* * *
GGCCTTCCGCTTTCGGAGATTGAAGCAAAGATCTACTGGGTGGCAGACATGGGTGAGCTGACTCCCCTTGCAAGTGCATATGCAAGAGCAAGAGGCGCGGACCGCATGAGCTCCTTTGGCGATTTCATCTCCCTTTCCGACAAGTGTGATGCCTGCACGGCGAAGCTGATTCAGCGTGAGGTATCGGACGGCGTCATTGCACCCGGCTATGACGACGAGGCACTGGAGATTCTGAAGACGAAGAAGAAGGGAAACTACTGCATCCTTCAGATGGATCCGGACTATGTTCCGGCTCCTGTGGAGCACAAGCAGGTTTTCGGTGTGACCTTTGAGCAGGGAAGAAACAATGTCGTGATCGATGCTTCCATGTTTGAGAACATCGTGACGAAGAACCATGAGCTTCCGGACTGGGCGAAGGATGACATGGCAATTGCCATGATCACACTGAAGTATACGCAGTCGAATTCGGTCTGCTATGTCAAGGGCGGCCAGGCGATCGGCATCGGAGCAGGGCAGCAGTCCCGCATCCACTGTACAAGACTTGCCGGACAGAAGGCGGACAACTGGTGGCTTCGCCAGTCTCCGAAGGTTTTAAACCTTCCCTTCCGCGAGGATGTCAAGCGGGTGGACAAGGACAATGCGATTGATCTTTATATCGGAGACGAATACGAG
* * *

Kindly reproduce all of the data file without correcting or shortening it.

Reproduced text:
GGCCTTCCGCTTTCGGAGATTGAAGCAAAGATCTACTGGGTGGCAGACATGGGTGAGCTGACTCCCCTTGCAAGTGCATATGCAAGAGCAAGAGGCGCGGACCGCATGAGCTCCTTTGGCGATTTCATCTCCCTTTCCGACAAGTGTGATGCCTGCACGGCGAAGCTGATTCAGCGTGAGGTATCGGACGGCGTCATTGCACCCGGCTATGACGACGAGGCACTGGAGATTCTGAAGACGAAGAAGAAGGGAAACTACTGCATCCTTCAGATGGATCCGGACTATGTTCCGGCTCCTGTGGAGCACAAGCAGGTTTTCGGTGTGACCTTTGAGCAGGGAAGAAACAATGTCGTGATCGATGCTTCCATGTTTGAGAACATCGTGACGAAGAACCATGAGCTTCCGGACTGGGCGAAGGATGACATGGCAATTGCCATGATCACACTGAAGTATACGCAGTCGAATTCGGTCTGCTATGTCAAGGGCGGCCAGGCGATCGGCATCGGAGCAGGGCAGCAGTCCCGCATCCACTGTACAAGACTTGCCGGACAGAAGGCGGACAACTGGTGGCTTCGCCAGTCTCCGAAGGTTTTAAACCTTCCCTTCCGCGAGGATGTCAAGCGGGTGGACAAGGACAATGCGATTGATCTTTATATCGGAGACGAATACGAG